With the promised opening of the World's Columbian Exposition in 1893, Dunbar went to Chicago to seek work and met several outstanding blacks, including Frederick Douglass, who, as Consul General to the Republic of Haiti, hired Dunbar in the Haitian Pavilion. Dunbar's experience in Chicago led to lasting friendships and resulted in his "Columbian Ode," by far the best—albeit the least known—of the many poems written for that occasion. When the Exposition ended, Dunbar returned to Dayton and his job as elevator operator. Shortly thereafter, the noted actor James A. Herne publicly recited a Dunbar poem and was instrumental in introducing the poet's work to William Dean Howells, who reviewed Majors and Minors in Harper's Weekly (June 27, 1896) and persuaded Dodd, Mead to publish Dunbar's third volume of verse.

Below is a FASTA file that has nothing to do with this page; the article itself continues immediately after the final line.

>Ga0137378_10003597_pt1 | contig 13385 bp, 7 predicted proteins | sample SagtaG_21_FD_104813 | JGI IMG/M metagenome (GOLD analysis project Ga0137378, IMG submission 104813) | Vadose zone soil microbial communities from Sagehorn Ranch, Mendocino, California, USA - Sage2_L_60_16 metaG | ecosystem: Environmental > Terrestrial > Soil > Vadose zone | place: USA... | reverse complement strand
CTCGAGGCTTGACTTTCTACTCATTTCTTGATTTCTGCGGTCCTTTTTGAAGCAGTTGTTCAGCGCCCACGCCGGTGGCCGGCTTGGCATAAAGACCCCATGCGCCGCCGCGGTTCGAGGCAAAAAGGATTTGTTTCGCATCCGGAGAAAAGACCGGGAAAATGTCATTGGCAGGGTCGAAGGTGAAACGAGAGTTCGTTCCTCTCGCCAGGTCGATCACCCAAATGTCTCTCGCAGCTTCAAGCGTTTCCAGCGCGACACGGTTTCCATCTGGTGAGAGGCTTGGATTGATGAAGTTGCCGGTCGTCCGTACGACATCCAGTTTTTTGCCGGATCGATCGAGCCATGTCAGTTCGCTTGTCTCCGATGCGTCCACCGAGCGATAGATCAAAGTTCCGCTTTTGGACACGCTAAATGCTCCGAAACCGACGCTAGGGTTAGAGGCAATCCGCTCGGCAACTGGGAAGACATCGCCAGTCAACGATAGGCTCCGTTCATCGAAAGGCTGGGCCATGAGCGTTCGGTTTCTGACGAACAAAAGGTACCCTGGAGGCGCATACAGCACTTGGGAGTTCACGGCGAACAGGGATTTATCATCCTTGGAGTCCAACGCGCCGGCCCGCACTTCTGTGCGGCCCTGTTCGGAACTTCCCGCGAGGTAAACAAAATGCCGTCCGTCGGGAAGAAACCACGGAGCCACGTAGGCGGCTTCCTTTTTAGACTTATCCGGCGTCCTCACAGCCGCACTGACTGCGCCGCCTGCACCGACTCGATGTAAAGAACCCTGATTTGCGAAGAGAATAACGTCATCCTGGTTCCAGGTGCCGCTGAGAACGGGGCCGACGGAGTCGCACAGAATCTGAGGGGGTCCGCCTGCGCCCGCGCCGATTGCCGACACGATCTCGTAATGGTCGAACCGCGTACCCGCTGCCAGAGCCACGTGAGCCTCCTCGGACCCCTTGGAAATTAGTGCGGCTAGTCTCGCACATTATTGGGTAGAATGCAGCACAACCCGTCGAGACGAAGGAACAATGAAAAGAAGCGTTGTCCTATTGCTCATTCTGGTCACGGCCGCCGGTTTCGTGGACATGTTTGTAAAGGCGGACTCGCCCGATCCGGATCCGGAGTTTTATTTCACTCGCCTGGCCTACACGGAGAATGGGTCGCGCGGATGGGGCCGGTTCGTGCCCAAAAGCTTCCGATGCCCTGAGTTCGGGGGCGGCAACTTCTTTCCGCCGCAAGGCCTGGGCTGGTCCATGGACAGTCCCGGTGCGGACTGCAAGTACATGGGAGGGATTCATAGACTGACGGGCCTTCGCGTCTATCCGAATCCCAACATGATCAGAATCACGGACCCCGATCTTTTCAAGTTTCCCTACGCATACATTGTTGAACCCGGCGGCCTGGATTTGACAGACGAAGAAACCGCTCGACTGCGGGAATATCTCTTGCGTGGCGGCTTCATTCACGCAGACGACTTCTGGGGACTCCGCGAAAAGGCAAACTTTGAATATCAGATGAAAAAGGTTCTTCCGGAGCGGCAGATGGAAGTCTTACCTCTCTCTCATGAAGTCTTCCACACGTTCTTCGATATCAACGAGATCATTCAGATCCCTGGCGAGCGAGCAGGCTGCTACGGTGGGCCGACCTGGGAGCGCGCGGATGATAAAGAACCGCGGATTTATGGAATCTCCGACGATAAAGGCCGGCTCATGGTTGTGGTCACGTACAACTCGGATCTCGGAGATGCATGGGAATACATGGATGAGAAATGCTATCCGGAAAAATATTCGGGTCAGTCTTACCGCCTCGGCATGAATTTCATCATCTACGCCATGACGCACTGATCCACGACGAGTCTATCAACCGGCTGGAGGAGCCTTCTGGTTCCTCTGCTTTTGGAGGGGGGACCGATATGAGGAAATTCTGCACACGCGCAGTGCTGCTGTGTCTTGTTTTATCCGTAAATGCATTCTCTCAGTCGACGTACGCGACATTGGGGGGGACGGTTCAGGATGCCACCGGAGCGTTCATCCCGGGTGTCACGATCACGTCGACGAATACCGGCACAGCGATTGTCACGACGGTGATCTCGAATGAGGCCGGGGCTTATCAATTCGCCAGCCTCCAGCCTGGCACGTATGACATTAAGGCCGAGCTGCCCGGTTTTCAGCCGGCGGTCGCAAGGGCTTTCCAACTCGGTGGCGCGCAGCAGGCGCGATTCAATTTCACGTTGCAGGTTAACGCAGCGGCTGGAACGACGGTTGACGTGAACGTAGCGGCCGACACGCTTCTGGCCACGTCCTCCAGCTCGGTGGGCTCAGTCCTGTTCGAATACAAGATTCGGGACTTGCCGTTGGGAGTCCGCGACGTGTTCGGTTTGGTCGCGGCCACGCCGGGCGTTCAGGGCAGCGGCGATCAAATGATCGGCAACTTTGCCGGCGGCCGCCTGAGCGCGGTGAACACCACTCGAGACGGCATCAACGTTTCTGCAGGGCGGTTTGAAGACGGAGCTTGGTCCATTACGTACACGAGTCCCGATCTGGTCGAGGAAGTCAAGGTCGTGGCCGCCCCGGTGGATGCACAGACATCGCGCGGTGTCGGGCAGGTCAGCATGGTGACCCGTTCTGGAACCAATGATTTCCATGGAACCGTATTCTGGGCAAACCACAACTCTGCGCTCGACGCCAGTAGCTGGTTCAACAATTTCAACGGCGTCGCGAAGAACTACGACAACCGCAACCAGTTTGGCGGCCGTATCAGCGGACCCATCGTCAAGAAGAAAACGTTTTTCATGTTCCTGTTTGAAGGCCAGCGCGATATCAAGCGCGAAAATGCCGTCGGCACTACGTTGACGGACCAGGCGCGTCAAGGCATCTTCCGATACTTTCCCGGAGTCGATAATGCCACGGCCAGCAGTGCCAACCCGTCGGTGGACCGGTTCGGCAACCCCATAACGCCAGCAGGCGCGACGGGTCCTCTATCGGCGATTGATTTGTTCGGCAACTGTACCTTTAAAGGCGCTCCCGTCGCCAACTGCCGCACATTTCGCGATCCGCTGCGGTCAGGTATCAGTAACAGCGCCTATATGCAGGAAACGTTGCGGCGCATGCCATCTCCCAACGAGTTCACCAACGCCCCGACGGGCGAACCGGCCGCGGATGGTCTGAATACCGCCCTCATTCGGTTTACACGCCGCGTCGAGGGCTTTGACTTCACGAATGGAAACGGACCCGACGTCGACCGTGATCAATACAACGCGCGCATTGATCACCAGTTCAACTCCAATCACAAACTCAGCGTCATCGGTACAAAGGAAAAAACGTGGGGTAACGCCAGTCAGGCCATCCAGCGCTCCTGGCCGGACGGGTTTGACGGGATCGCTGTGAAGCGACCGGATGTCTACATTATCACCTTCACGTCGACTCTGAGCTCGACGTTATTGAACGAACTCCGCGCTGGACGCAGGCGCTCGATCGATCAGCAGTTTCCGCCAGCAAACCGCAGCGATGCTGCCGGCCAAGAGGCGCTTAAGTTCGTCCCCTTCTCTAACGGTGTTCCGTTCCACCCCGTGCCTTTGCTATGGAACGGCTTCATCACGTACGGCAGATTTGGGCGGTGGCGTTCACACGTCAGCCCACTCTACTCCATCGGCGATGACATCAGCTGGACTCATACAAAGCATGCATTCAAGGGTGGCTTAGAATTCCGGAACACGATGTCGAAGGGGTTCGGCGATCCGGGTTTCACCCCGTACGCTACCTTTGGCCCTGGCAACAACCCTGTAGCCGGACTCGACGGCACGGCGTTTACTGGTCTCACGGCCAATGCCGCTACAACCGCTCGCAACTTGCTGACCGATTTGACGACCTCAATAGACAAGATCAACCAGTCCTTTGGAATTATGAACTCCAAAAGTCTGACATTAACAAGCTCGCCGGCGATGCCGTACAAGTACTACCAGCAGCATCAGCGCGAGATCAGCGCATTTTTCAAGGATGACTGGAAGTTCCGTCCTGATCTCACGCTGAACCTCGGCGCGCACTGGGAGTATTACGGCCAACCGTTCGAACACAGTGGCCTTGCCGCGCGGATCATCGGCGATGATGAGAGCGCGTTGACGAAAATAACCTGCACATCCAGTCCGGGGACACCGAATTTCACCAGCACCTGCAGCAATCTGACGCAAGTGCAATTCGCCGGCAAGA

Lyrics of Lowly Life appeared with the now-famous introduction by Howells. Claiming that Dunbar "is the first black man" to express "the life of the Negro aesthetically and...lyrically," the influential critic provided a testimony that led to Dunbar's celebrity. By the time he was twenty-four, with three books to his credit, he had received the acclaim that few writers achieve in a lifetime.